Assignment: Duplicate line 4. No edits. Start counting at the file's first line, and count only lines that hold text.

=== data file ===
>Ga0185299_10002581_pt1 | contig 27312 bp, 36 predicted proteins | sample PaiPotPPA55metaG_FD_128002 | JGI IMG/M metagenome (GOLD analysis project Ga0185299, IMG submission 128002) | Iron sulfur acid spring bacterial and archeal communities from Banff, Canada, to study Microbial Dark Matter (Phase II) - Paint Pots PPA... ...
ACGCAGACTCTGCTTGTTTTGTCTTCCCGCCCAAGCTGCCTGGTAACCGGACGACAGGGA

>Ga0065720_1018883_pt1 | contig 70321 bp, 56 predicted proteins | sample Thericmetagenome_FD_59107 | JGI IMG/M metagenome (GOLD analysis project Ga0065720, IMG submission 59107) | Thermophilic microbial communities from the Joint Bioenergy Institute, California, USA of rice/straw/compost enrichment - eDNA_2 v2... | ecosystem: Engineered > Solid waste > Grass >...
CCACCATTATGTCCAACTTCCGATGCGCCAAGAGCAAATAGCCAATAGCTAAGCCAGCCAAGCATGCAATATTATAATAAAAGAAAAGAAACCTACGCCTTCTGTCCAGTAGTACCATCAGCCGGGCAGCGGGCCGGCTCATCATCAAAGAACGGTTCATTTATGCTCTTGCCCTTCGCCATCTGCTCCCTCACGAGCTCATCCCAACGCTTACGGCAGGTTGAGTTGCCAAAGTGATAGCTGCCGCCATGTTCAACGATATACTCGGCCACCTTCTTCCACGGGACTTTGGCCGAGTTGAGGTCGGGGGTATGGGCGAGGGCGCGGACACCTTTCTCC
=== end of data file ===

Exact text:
CCACCATTATGTCCAACTTCCGATGCGCCAAGAGCAAATAGCCAATAGCTAAGCCAGCCAAGCATGCAATATTATAATAAAAGAAAAGAAACCTACGCCTTCTGTCCAGTAGTACCATCAGCCGGGCAGCGGGCCGGCTCATCATCAAAGAACGGTTCATTTATGCTCTTGCCCTTCGCCATCTGCTCCCTCACGAGCTCATCCCAACGCTTACGGCAGGTTGAGTTGCCAAAGTGATAGCTGCCGCCATGTTCAACGATATACTCGGCCACCTTCTTCCACGGGACTTTGGCCGAGTTGAGGTCGGGGGTATGGGCGAGGGCGCGGACACCTTTCTCC